Wentworth, Robie Knowles

Robie Knowles Wentworth
Born: June 19, 1921
Hometown: Kennebunk Beach, ME
Class: 1944
Service: Merchant Marine
Position / Rank: Third Assistant Engineer
Date / Place of death: August 30, 1944 / North Atlantic
55-30 N, 7-30 W
Date / Place of burial: August 30, 1944 / North Atlantic
55-30 N, 7-30 W – Lost at Sea
Age: 23

 

 

On October 29, 1942 Robie K. Wentworth and a friend, James Wallace, left Kennebunk
Beach, ME for the U.S. Maritime Service School at Sheepshead Bay, NY. Six weeks
later, on December 15, 1942 Robie Wentworth wrote to his parents that he, and James,
had been accepted to the U.S. Merchant Marine Academ y. During his Cadet training at
sea Robie sailed as Engine Cadet on the SS William Cullen Bryant, SS John P. Holland
and the SS Abner Nash. Following his graduation with section B-318, Robie Wentworth
signed on aboard the SS Jacksonville, a T2-SE-A1 tanker, as Third Assistant Engineer
on August 19, 1944. Also signing on aboard the Jacksonville was Cadet-Midshipman
Leroy P. Lawrence, the Deck Cadet.

On August 30th, about 50 miles north of Londonderry, Northern Ireland the Jacksonville
was maneuvering with four other ships to split off from Convoy CU-36 to sail for Loch
Ewe, Scotland. The ship had just completed an 86-degree turn to take its place at the
end of a single column on the port side of the convoy when it was struck by a torpedo
from U-482. The Jacksonville’s gasoline cargo ignited immediately. Within seconds of
the torpedo’s explosion the entire ship was on fire with flames shooting hundreds of feet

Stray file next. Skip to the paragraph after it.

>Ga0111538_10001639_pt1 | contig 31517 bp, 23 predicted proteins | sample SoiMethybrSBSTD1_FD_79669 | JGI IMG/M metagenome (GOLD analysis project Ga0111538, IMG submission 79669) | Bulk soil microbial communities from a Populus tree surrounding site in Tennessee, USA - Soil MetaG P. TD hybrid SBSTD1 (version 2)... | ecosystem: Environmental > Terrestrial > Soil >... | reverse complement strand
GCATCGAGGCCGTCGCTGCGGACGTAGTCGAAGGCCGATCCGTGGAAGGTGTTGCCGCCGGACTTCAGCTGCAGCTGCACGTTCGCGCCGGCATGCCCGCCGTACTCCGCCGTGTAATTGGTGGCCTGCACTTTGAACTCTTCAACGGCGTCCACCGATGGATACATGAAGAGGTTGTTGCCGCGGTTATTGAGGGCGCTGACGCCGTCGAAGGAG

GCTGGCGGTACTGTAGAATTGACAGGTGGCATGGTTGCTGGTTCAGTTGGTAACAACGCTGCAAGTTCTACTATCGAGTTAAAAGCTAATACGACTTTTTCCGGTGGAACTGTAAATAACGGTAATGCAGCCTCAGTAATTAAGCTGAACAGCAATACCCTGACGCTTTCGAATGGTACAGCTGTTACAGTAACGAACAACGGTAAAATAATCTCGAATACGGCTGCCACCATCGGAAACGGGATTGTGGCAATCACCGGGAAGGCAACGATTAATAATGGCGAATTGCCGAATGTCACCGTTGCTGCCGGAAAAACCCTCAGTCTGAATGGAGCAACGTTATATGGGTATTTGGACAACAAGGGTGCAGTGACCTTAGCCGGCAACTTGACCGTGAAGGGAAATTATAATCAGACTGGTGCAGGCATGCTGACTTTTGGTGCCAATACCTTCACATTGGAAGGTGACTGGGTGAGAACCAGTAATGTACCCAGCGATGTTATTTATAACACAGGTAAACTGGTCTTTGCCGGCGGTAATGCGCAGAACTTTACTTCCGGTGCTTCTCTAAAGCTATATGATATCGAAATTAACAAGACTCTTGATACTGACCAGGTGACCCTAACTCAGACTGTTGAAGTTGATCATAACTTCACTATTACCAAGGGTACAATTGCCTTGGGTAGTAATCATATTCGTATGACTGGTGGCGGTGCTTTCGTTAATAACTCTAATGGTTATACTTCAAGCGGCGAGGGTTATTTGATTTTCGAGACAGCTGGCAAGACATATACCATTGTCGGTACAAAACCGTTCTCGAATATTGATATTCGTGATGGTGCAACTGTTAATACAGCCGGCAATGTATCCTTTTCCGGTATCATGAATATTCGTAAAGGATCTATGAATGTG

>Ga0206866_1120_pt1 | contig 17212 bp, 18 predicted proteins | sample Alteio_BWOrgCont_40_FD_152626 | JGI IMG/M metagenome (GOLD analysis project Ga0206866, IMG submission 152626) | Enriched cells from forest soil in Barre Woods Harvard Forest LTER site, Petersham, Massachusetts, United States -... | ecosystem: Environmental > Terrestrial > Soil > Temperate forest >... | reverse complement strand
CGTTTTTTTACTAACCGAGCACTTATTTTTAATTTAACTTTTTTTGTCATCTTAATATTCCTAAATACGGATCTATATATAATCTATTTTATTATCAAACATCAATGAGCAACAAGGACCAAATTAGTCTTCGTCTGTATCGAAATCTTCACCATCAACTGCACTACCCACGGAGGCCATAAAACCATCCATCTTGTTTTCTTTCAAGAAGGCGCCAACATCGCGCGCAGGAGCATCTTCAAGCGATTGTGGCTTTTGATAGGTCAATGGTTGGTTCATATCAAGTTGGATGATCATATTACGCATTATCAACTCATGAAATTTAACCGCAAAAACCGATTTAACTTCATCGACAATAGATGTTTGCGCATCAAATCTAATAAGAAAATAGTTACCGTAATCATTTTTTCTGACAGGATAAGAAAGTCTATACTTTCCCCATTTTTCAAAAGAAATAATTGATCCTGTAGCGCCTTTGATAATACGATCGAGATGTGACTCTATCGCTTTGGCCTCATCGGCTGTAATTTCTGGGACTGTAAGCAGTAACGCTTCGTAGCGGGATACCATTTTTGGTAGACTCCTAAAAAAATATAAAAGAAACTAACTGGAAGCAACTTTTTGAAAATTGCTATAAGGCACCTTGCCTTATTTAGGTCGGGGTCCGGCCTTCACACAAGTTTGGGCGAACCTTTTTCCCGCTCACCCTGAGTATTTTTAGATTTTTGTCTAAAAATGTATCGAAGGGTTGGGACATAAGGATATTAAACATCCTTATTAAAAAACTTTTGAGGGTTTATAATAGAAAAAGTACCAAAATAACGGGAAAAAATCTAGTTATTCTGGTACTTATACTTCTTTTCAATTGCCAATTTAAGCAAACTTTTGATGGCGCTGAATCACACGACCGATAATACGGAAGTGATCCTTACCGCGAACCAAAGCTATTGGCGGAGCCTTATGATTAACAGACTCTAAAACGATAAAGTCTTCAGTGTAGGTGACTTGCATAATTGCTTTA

into the air. Witnesses on other ships said that they could hear the ammunition in the
ready service boxes exploding. Less than five minutes after the first torpedo, U-482
fired another torpedo, breaking the ship in two. With no time to launch either lifeboats
or rafts, all but two members of the ship’s crew and Armed Guard, perished. The only
survivors were two men who jumped overboard before the flames caught them.

Based on his merchant marine service Robie K. Wentworth was posthumously awarded
the Mariners Medal, Combat Bar with star, Atlantic War Zone Bar, the Victory Medal
and Presidential Testimonial Letter.

Robie K. Wentworth was the eldest of Warren K. Wentworth and Mabel V. Wentworth’s
thirteen children. He graduated from Kennebunk high School in 1940 where he played
football, basketball and baseball. Robie’s family owned and operated the Wentworth
Hotel. The family lived in the hotel during the winter months and in a nearby cottage
during the summer “tourist” months. Robie’s college plans were dashed by a
combination of his father’s high medical bills for rheumatic fever and a severe drop in
the tourist trade in 1939 and 1940. In Septem ber 1941 Robie and his brother Bailey
began working at the South Portland Shipyard building Liberty Ships. Robie’s long time
girl friend Irmena was known as the “pin up” of Section B-318. The two were engaged
to be married when the Jacksonville returned from this voyage.

In 1988 eleven of his section mates placed a plaque in the Memorial Arbors at Kings
Point in Robie’s honor. Sometime later his family wrote a detailed biography of Robie.
The following poem was found in the memorabilia that Robie’s Mother’s kept of him.

To My Soldier Son
Today I watched you go away,
You left on that long, long ride.
You were so straight, my tall dark son
My heart just swelled with pride.
When you are so far away, my dear
I’ll miss you so, I know,
But I feel that whatever may come,
I’ll be proud of where’er you go.
You’ve been such a pal to your mother, dear,
I’ll treasure each precious hour,
And pray that God will keep you safe,
‘Till you’re come home with me once more.

To the day she died Robie’s mother believed that he would somehow return to her

Photo of SS Jacksonville

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